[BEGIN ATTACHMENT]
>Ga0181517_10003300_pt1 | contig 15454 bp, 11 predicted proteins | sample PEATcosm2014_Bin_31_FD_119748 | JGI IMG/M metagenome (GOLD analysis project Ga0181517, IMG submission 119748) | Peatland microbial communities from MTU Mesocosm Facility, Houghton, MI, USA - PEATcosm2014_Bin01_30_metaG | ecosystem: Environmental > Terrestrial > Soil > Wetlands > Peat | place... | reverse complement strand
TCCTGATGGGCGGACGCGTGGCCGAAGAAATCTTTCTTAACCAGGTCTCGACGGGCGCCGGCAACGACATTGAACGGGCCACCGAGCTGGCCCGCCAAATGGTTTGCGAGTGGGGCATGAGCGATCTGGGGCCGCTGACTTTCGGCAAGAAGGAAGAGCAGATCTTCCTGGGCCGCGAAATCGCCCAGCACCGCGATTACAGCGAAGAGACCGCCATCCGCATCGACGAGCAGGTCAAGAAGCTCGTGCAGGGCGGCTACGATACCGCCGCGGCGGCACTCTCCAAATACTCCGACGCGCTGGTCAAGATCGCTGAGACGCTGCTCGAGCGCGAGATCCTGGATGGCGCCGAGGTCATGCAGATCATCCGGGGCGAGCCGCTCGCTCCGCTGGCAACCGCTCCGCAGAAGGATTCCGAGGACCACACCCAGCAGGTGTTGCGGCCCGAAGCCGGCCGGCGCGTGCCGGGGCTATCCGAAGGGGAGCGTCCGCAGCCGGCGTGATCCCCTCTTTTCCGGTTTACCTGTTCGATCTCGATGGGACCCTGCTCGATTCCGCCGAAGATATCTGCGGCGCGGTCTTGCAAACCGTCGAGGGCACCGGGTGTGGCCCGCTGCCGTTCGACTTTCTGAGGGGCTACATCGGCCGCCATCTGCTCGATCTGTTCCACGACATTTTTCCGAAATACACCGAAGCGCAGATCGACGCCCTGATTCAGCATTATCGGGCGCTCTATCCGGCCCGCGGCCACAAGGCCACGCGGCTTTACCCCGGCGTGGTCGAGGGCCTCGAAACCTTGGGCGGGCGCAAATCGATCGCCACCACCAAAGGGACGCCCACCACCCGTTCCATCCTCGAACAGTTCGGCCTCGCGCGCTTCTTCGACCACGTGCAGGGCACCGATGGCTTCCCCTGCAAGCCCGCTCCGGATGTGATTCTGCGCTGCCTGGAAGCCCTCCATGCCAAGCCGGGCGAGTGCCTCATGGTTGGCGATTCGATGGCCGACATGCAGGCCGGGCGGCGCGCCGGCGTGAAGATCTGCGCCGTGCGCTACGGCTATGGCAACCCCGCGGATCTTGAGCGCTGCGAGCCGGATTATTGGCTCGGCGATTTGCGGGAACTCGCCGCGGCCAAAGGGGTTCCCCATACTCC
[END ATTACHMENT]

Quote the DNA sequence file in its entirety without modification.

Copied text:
>Ga0181517_10003300_pt1 | contig 15454 bp, 11 predicted proteins | sample PEATcosm2014_Bin_31_FD_119748 | JGI IMG/M metagenome (GOLD analysis project Ga0181517, IMG submission 119748) | Peatland microbial communities from MTU Mesocosm Facility, Houghton, MI, USA - PEATcosm2014_Bin01_30_metaG | ecosystem: Environmental > Terrestrial > Soil > Wetlands > Peat | place... | reverse complement strand
TCCTGATGGGCGGACGCGTGGCCGAAGAAATCTTTCTTAACCAGGTCTCGACGGGCGCCGGCAACGACATTGAACGGGCCACCGAGCTGGCCCGCCAAATGGTTTGCGAGTGGGGCATGAGCGATCTGGGGCCGCTGACTTTCGGCAAGAAGGAAGAGCAGATCTTCCTGGGCCGCGAAATCGCCCAGCACCGCGATTACAGCGAAGAGACCGCCATCCGCATCGACGAGCAGGTCAAGAAGCTCGTGCAGGGCGGCTACGATACCGCCGCGGCGGCACTCTCCAAATACTCCGACGCGCTGGTCAAGATCGCTGAGACGCTGCTCGAGCGCGAGATCCTGGATGGCGCCGAGGTCATGCAGATCATCCGGGGCGAGCCGCTCGCTCCGCTGGCAACCGCTCCGCAGAAGGATTCCGAGGACCACACCCAGCAGGTGTTGCGGCCCGAAGCCGGCCGGCGCGTGCCGGGGCTATCCGAAGGGGAGCGTCCGCAGCCGGCGTGATCCCCTCTTTTCCGGTTTACCTGTTCGATCTCGATGGGACCCTGCTCGATTCCGCCGAAGATATCTGCGGCGCGGTCTTGCAAACCGTCGAGGGCACCGGGTGTGGCCCGCTGCCGTTCGACTTTCTGAGGGGCTACATCGGCCGCCATCTGCTCGATCTGTTCCACGACATTTTTCCGAAATACACCGAAGCGCAGATCGACGCCCTGATTCAGCATTATCGGGCGCTCTATCCGGCCCGCGGCCACAAGGCCACGCGGCTTTACCCCGGCGTGGTCGAGGGCCTCGAAACCTTGGGCGGGCGCAAATCGATCGCCACCACCAAAGGGACGCCCACCACCCGTTCCATCCTCGAACAGTTCGGCCTCGCGCGCTTCTTCGACCACGTGCAGGGCACCGATGGCTTCCCCTGCAAGCCCGCTCCGGATGTGATTCTGCGCTGCCTGGAAGCCCTCCATGCCAAGCCGGGCGAGTGCCTCATGGTTGGCGATTCGATGGCCGACATGCAGGCCGGGCGGCGCGCCGGCGTGAAGATCTGCGCCGTGCGCTACGGCTATGGCAACCCCGCGGATCTTGAGCGCTGCGAGCCGGATTATTGGCTCGGCGATTTGCGGGAACTCGCCGCGGCCAAAGGGGTTCCCCATACTCC